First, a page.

But in 1988, then-Chair Mina Bissell was prompted by these concerns to appoint an Advisory Committee to consider the following issues: whether there was still a need for a Women in Cell Biology group, whether the Career Recognition Awards should continue, and whether WICB should become a standing committee of the ASCB. Bissell reported the conclusions of the committee in the July, 1988, ASCB Newsletter (Vol. 11, No. 2). The committee agreed that WICB “performs a useful function and yes, there is still a need for a Women in Cell Biology group.” It concluded that “WICB would be better off as a ‘Special Interest Group’ since we do want to be able to elect our officials [as opposed to their being appointed by Society leadership as are other committee chairs].” Finally, the committee decided to continue to give the Career Awards, but to discontinue the small monetary prizes which had been funded through contributions from corporations and private individuals. From then on, WICB continued to have a steering committee to provide the chair and vice chair with guidance..
WICB Chairs: 1984 to the present
1984 Ellen Dirksen
1985 Nina Allen
1986 Kathryn Vogel
1987 Patricia Calarco
1988-89 Mina Bissell
1990 Jane Peterson
1991 Susan Gerbi
1992 Mary Lou King
1993 Ursula Goodenough
1994 to present Sue Shafer
In 1992, the issue of WICB becoming an ASCB standing committee was raised again. Susan Gerbi suggested that WICB should become a standing committee “to give our budget requests legitimacy and for continuity of support from ASCB.” Then-Vice Chair Ursula Goodenough wrote about the issue and its implications in the July/August 1992 ASCB Newsletter (Vol. 15, No. 5). The major implication was that, as a standing committee, WICB would no longer be able to elect its own chair, because the ASCB President appoints the chairs of all standing committees. Susan Gerbi, 1991 WICB Chair, remembers that some were afraid that WICB would lose its autonomy and that its officers and programs would be dictated by the Society, but a compromise was reached that was satisfactory to everyone, allowing the committee to recommend a chair to the ASCB Council for approval and leaving the option of election of Committee members. At the 1992 ASCB Annual Meeting in Denver, the Women in Cell Biology voted to become the Women in Cell Biology Committee of the ASCB.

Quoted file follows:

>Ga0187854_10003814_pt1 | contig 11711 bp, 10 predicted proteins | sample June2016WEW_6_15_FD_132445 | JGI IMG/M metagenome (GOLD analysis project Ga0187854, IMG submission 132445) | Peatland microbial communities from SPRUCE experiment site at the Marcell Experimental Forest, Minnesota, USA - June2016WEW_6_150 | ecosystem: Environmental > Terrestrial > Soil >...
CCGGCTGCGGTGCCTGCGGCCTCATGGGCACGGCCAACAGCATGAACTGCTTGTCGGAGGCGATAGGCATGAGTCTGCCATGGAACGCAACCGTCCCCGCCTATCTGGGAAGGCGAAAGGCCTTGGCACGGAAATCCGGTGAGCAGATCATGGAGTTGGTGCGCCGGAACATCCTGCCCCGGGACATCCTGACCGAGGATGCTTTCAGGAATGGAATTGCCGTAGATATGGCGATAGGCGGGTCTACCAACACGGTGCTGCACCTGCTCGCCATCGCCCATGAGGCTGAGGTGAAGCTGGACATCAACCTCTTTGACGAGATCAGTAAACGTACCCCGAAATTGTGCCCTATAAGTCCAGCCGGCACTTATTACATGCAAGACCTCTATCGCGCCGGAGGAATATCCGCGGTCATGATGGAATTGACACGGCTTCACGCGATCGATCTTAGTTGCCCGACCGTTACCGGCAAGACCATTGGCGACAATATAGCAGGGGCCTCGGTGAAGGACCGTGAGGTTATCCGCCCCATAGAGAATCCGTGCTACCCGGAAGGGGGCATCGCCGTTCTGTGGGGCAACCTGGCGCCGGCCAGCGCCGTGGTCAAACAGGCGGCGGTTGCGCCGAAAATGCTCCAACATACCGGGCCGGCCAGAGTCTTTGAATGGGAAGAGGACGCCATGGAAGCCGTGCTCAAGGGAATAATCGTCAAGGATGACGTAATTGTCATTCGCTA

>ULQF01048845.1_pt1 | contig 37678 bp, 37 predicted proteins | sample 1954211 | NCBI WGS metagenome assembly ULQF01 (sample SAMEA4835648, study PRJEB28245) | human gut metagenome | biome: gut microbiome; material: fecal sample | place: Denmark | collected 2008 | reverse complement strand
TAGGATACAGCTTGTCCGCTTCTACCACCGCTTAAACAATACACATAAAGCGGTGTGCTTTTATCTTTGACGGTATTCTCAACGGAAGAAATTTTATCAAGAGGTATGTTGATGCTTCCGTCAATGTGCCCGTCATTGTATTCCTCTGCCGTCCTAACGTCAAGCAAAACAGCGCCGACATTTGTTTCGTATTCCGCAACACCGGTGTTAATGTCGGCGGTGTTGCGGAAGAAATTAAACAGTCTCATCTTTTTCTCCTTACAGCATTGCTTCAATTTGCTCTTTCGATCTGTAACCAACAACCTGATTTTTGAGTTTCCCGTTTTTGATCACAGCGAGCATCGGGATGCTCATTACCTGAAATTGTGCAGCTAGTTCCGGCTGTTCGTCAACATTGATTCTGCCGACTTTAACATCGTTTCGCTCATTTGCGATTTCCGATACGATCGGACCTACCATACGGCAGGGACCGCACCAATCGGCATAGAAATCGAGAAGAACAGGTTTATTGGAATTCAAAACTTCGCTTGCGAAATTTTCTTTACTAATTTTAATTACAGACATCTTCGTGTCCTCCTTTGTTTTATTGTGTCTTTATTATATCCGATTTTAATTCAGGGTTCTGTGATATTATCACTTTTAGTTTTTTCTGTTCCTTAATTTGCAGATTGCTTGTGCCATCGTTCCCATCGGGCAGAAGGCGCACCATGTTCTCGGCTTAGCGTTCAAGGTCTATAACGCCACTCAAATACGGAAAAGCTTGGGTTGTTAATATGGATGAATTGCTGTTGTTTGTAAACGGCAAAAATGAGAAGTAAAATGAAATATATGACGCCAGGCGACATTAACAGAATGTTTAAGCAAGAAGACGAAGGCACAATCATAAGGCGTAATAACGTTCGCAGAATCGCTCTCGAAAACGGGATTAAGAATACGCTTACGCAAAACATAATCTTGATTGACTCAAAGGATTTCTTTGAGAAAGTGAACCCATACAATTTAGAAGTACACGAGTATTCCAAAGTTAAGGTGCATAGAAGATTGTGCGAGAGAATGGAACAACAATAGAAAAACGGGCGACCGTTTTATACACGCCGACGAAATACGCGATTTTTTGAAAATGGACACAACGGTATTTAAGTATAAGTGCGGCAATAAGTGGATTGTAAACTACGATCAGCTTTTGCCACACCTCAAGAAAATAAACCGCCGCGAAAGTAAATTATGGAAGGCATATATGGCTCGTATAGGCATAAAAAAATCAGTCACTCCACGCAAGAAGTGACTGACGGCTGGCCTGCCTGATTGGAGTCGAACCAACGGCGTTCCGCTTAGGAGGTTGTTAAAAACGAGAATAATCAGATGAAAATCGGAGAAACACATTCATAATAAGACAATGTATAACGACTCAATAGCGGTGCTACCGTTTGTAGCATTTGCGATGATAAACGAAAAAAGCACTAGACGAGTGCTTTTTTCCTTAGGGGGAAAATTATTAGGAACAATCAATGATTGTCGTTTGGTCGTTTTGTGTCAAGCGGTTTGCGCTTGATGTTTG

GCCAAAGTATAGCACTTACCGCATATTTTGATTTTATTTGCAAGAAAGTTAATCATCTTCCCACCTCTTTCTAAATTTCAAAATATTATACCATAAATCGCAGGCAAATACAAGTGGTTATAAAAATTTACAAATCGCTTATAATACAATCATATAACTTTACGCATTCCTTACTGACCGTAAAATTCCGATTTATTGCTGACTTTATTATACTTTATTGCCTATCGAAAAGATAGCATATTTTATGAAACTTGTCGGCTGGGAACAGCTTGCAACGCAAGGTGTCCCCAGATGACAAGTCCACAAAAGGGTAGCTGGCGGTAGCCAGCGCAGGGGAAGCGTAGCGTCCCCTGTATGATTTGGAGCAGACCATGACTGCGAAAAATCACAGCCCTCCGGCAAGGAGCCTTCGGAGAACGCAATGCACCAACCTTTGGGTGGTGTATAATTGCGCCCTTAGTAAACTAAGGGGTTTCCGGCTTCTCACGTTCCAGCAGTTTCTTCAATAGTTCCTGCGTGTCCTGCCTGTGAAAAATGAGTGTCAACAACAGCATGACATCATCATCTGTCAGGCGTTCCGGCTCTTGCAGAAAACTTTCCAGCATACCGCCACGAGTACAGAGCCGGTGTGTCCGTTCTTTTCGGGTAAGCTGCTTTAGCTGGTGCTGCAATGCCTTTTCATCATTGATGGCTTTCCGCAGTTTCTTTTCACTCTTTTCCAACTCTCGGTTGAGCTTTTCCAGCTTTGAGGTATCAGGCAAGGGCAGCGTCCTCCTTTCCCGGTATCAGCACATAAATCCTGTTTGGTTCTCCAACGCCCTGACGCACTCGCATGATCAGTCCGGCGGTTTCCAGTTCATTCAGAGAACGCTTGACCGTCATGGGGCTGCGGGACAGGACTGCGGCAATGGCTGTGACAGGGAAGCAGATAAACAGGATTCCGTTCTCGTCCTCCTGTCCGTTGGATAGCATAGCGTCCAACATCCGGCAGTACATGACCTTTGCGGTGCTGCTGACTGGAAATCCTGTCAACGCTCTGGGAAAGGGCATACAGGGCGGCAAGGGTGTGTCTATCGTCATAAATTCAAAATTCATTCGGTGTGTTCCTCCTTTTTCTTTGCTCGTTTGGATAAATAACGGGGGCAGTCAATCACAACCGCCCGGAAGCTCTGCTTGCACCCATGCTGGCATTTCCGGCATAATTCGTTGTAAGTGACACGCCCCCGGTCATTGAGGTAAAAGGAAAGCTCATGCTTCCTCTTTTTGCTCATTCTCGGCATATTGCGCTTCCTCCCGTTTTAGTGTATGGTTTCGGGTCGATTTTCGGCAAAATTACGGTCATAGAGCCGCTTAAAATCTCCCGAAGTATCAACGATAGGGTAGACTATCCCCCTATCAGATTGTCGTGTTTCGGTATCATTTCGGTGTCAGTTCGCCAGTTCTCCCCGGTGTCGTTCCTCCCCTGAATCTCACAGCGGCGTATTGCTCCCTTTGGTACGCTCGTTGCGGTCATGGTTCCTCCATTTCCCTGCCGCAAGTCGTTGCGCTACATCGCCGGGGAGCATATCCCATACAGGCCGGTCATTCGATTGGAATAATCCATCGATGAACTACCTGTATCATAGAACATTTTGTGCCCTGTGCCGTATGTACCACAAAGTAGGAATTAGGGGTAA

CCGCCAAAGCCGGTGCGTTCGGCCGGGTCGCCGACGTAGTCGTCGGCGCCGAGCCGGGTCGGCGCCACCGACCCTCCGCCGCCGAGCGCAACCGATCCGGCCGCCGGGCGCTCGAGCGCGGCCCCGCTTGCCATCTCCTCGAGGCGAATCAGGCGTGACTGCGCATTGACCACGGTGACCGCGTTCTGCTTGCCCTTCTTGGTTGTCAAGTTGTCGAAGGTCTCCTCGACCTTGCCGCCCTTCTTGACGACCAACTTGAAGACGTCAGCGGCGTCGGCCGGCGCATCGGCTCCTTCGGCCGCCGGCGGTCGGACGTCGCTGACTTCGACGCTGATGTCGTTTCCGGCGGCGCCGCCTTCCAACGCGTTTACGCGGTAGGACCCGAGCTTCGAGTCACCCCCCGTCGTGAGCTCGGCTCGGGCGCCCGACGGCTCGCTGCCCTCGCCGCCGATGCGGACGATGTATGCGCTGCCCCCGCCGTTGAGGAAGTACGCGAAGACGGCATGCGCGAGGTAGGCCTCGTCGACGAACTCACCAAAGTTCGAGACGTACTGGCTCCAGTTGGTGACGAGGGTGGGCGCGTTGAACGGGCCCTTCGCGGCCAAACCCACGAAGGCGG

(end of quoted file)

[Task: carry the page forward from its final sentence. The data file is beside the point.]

Current WICB Chair W. Sue Shafer, Associate Director of the National Institute of General Medical Sciences at NIH, was selected by Committee members as the first Chair of the WICB Committee. The current committee members are listed in the front of the 1996 ASCB Directory of Members. The WICB chair and committee members serve three-year terms. Committee members are no longer elected, but are appointed by the Chair as with other ASCB standing committees.